On the set, Roebuck tried to make people believe that a gregarious 21- year-old could masquerade as a shy 18-year-old. Before arriving on the West Coast, he could pass as a teen-ager; a subsequent weight gain, however, made him look his age. Roebuck bypassed the dilemma by simply turning Rex into Dan Roebuck playing a high schooler, writing new dialogue here, ad libbing there. When you're trying to converse with someone who only understands gobbledygook, he reasons, it's time for a new schtick.

Roebuck claims that up until the age of 15, he was shy around young women. Rex also fumbles when he tries to date a young woman. When she begins to ignore him, he starts rambling. He mentions they could go for hamburgers but not fish, pizza but without the anchovies - in short, a sample of Roebuck's culinary likes and dislikes.

Another line is courtesy of his father. Having watched his son nearly choke to death two or three times, John Roebuck Sr. serenades Dan with the warning: ''Chew your food.'' At one point in ''Cave Girl,'' Rex tosses the same cautious reminder to a bear.

The film turned out to be a showcase for Roebuck puns. The same bear, for example, is the hapless recipient of - you can stop reading now - ''Grin and bear it.''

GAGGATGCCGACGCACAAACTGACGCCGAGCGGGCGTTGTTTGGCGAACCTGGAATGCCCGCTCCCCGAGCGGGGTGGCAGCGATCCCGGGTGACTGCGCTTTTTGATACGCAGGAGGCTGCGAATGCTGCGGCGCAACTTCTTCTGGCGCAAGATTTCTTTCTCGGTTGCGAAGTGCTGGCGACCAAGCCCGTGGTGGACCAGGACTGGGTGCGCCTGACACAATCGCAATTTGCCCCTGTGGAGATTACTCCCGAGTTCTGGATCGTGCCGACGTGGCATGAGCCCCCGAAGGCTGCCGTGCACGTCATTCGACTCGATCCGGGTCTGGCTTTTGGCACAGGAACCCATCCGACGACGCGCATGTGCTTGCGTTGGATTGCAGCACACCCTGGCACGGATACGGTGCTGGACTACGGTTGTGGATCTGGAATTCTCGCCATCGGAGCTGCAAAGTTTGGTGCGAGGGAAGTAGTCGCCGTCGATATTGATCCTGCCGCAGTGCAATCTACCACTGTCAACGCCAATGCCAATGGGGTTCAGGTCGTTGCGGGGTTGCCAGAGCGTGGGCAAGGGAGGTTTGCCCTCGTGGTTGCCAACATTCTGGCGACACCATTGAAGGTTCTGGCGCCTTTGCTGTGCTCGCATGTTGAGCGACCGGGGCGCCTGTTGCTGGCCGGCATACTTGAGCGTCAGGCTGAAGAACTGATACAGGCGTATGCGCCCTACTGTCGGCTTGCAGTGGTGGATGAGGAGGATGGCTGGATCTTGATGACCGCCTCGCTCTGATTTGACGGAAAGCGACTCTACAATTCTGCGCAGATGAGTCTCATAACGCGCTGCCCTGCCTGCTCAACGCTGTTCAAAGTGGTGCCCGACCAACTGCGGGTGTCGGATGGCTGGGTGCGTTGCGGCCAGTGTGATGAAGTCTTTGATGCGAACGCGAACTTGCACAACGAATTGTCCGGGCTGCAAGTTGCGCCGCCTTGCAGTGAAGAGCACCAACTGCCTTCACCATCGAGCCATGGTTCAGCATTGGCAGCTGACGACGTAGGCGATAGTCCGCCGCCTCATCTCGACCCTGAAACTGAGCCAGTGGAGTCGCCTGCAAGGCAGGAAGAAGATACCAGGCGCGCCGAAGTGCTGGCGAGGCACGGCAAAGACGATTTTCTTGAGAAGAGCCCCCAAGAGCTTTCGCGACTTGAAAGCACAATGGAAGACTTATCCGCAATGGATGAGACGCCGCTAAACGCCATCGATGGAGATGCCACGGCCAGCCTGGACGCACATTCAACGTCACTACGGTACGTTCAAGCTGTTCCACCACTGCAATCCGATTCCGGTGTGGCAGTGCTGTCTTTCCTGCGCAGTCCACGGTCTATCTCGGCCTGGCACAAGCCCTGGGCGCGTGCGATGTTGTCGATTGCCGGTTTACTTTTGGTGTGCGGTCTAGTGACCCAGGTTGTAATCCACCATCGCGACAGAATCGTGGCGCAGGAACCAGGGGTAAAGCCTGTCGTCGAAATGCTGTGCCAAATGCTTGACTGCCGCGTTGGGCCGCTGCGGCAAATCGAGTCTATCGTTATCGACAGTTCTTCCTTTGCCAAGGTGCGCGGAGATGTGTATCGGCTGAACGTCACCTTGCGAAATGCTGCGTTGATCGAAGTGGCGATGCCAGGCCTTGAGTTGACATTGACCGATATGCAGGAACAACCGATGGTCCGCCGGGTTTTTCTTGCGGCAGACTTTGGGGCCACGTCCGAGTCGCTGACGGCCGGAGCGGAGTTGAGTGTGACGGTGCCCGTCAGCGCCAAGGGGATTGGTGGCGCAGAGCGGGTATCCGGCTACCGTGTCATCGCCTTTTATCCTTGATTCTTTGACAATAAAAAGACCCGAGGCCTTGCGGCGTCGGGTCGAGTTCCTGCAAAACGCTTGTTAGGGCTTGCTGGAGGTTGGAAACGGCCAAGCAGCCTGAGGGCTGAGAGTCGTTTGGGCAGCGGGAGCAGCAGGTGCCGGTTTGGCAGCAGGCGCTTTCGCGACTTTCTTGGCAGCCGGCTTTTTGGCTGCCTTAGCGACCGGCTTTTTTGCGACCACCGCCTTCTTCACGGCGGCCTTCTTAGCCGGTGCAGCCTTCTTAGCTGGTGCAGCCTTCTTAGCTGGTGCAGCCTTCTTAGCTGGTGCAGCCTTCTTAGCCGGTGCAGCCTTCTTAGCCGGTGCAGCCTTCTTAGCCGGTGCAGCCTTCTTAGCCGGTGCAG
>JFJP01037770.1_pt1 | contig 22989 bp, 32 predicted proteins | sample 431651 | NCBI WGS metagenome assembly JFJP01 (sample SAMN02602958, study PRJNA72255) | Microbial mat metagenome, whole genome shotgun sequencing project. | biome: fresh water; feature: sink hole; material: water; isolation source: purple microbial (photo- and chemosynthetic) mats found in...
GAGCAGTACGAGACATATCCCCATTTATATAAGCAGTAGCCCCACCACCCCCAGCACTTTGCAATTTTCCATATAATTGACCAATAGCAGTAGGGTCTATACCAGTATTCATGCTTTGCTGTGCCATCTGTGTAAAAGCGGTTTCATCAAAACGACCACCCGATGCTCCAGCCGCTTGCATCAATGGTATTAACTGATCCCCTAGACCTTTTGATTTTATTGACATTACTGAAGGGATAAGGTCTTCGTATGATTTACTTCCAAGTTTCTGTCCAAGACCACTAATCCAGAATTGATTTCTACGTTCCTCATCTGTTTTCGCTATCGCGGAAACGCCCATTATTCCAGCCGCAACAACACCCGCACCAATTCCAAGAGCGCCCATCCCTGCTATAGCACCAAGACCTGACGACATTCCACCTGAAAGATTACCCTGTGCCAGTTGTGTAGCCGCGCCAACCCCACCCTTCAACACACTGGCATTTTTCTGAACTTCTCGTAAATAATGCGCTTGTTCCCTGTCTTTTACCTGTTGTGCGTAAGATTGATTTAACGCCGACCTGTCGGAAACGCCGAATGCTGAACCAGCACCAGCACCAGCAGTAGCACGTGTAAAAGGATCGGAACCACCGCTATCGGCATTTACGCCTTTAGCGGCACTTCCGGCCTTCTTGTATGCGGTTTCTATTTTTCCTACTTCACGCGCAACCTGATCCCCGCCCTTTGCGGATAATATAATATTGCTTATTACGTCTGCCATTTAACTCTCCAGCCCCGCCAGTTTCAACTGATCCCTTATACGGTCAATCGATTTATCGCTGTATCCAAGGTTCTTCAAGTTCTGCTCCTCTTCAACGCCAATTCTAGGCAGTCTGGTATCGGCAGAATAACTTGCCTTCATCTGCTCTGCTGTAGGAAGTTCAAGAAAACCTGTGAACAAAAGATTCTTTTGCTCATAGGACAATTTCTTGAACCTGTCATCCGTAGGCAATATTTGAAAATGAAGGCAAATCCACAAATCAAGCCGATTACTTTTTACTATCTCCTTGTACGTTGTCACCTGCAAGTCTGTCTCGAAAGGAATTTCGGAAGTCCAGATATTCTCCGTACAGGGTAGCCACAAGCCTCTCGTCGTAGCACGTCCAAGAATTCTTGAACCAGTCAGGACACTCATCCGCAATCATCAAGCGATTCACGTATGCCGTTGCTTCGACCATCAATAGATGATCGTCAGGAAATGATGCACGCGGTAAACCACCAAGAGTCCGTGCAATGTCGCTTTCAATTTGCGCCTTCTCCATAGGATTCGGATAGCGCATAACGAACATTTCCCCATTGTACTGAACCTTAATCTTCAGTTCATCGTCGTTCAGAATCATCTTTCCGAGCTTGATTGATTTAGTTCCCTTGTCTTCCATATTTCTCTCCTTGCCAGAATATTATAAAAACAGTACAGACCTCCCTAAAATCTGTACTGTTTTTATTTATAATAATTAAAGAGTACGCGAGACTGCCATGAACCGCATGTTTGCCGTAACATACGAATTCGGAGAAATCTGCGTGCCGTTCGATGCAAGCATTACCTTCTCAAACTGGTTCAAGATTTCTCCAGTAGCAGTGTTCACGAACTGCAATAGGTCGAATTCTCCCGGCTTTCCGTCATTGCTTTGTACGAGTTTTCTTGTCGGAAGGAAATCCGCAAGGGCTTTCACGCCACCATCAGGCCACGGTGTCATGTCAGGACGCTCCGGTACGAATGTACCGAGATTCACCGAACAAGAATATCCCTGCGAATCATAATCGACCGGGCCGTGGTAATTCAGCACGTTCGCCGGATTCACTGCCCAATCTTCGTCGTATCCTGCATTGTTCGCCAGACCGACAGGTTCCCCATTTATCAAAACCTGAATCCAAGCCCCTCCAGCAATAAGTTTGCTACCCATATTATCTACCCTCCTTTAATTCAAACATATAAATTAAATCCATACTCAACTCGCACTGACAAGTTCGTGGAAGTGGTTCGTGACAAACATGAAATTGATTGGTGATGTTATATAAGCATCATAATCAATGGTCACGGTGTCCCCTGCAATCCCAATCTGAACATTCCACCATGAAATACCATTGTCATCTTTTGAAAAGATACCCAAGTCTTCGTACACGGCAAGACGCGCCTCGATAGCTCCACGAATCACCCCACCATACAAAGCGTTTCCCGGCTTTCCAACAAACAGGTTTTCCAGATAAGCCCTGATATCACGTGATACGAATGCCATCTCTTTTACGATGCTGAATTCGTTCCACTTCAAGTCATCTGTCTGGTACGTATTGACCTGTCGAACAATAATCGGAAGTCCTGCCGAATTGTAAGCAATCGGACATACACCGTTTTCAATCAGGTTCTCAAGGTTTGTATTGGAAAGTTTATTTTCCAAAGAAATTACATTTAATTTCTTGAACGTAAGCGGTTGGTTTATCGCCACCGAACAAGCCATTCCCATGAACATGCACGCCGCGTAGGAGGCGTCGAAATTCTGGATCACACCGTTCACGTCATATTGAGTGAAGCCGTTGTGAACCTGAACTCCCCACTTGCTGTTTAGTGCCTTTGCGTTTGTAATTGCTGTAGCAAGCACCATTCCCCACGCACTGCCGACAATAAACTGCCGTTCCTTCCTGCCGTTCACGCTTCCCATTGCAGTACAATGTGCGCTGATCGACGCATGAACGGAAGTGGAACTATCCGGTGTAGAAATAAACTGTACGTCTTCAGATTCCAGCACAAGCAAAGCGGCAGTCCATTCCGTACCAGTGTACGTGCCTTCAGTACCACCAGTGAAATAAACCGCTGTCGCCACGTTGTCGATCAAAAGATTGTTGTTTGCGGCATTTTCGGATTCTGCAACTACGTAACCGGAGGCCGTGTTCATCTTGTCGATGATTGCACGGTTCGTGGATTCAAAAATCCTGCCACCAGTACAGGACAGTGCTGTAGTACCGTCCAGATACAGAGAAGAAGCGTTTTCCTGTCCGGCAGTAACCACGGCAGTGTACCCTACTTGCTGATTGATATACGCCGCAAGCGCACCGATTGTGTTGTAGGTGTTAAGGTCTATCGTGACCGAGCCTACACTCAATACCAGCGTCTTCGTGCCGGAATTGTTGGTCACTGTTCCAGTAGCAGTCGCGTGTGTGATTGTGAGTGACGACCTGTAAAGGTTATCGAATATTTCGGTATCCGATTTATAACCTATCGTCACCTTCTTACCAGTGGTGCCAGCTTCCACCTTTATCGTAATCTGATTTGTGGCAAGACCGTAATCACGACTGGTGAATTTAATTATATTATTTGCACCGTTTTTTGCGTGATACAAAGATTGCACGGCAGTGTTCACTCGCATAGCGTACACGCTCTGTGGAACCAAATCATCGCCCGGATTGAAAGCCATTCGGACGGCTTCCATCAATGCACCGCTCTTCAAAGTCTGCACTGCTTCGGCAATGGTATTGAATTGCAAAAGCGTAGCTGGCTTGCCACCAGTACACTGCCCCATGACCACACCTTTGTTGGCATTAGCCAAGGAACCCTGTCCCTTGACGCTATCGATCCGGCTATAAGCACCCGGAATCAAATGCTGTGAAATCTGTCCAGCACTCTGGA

''I actually toned Rex down,'' explained the innocent actor. ''He's a little duller than I am - but he comes into his own during the course of the movie.''

In his new, ancient environment, Rex's smarts, usually overlooked by his 1980s peers, arepraised. He wins the respect of tribe members who had feared and disliked him by saving them from cannibals. His entertaining ways help him attract the cave girl of his fancy. He progresses from insecure bumbler to hero.

''Playing him as a nerd - that was too easy,'' said Roebuck. ''He has a whole different drummer inside his head - like me. I mean, I have 'Flight of the Bumblebee' inside my head; I move at a frenetic pace. He's intelligent, which puts him a little out of step with his peers.'' That's quite easy, because his contemporaries include the familiar football player, wise guy, pretty girl and punk rocker.

Terry Press, publicity coordinator for Crown International Pictures, distributor of ''Cave Girl,'' says that Roebuck reminds her of a young Eddie Bracken, the nervous hayseed who found success in the 1940s, especially under the direction of Preston Sturges. ''He's very brash and very funny - he's the one that things are always being done to,'' noted Press from Beverly Hills. ''I like him because he doesn't kid himself. He doesn't go for the leading- man parts. He thinks of himself as a character actor . . . ''

Roebuck knows his roundish features don't translate into screen idol. Rex, he points out, represents his first character-actor workshop. He adds that he wouldn't mind traveling the path of comic-character specialists John Candy (''Splash,'' ''Brewster's Millions'') and Tom Hanks (''Splash,'' ''The Man with One Red Shoe,'' ''Bachelor Party''); ultimately, however, he aims for Dustin Hoffman.